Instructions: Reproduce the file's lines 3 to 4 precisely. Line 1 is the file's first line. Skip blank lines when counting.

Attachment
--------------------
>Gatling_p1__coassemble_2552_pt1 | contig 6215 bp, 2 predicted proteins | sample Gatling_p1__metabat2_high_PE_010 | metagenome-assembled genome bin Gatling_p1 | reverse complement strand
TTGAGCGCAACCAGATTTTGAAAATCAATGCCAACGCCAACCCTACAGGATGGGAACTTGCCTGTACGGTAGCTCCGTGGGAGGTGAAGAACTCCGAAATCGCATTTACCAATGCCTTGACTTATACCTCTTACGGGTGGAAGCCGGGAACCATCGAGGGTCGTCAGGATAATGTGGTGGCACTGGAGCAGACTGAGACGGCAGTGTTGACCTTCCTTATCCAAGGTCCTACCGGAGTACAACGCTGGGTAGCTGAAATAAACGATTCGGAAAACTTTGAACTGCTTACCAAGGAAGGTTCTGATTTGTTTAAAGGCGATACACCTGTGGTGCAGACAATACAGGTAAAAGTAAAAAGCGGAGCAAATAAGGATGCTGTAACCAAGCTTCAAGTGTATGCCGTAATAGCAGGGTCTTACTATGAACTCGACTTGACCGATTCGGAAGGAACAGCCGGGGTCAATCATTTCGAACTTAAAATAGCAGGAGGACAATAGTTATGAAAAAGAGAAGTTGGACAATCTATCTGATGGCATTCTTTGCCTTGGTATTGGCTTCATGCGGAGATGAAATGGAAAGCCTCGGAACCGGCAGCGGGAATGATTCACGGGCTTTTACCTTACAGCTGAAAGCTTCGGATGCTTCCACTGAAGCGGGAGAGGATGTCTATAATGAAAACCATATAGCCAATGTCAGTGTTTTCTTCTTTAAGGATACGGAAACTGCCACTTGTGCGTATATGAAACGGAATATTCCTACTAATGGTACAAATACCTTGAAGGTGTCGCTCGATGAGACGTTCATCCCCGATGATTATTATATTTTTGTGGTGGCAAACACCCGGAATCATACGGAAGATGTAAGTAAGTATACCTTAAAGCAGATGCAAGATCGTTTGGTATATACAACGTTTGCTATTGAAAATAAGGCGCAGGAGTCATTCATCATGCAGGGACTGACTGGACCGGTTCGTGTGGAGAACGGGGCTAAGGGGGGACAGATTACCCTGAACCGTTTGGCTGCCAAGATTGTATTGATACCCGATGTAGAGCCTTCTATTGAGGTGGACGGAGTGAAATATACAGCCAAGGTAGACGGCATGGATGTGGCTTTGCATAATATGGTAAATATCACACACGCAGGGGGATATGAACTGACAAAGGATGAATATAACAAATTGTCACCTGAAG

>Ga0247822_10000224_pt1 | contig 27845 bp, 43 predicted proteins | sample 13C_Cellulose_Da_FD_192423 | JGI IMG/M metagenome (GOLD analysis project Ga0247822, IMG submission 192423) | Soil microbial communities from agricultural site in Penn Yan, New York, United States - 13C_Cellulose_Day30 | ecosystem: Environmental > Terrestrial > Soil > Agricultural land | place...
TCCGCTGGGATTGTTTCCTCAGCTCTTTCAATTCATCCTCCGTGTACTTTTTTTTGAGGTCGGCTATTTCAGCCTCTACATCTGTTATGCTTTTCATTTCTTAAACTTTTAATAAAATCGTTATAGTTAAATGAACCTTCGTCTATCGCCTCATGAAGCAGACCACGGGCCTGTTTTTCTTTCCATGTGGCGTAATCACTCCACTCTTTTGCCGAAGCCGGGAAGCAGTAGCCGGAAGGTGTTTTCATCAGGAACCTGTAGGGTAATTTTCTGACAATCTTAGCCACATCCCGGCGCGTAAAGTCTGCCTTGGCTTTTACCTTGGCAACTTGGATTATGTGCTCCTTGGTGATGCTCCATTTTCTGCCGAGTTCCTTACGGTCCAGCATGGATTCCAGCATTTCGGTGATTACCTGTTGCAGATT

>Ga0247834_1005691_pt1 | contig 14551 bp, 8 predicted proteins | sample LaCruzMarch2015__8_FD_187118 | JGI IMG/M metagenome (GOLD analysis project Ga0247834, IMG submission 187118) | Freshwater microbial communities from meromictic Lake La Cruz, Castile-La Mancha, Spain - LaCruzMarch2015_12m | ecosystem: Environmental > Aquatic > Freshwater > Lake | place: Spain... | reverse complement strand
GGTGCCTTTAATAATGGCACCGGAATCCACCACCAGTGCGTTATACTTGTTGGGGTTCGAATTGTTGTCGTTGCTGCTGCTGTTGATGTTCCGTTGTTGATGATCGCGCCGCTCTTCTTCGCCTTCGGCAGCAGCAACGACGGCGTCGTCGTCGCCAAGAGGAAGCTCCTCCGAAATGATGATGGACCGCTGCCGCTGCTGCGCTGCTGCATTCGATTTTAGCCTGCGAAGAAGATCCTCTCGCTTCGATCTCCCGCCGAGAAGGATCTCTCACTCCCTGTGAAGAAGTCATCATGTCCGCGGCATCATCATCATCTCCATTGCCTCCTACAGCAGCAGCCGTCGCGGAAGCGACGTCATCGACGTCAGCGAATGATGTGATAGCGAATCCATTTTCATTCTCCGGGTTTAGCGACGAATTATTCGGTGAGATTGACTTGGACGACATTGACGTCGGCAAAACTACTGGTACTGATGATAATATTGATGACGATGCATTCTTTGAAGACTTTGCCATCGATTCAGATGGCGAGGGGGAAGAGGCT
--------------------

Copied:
>Ga0247822_10000224_pt1 | contig 27845 bp, 43 predicted proteins | sample 13C_Cellulose_Da_FD_192423 | JGI IMG/M metagenome (GOLD analysis project Ga0247822, IMG submission 192423) | Soil microbial communities from agricultural site in Penn Yan, New York, United States - 13C_Cellulose_Day30 | ecosystem: Environmental > Terrestrial > Soil > Agricultural land | place...
TCCGCTGGGATTGTTTCCTCAGCTCTTTCAATTCATCCTCCGTGTACTTTTTTTTGAGGTCGGCTATTTCAGCCTCTACATCTGTTATGCTTTTCATTTCTTAAACTTTTAATAAAATCGTTATAGTTAAATGAACCTTCGTCTATCGCCTCATGAAGCAGACCACGGGCCTGTTTTTCTTTCCATGTGGCGTAATCACTCCACTCTTTTGCCGAAGCCGGGAAGCAGTAGCCGGAAGGTGTTTTCATCAGGAACCTGTAGGGTAATTTTCTGACAATCTTAGCCACATCCCGGCGCGTAAAGTCTGCCTTGGCTTTTACCTTGGCAACTTGGATTATGTGCTCCTTGGTGATGCTCCATTTTCTGCCGAGTTCCTTACGGTCCAGCATGGATTCCAGCATTTCGGTGATTACCTGTTGCAGATT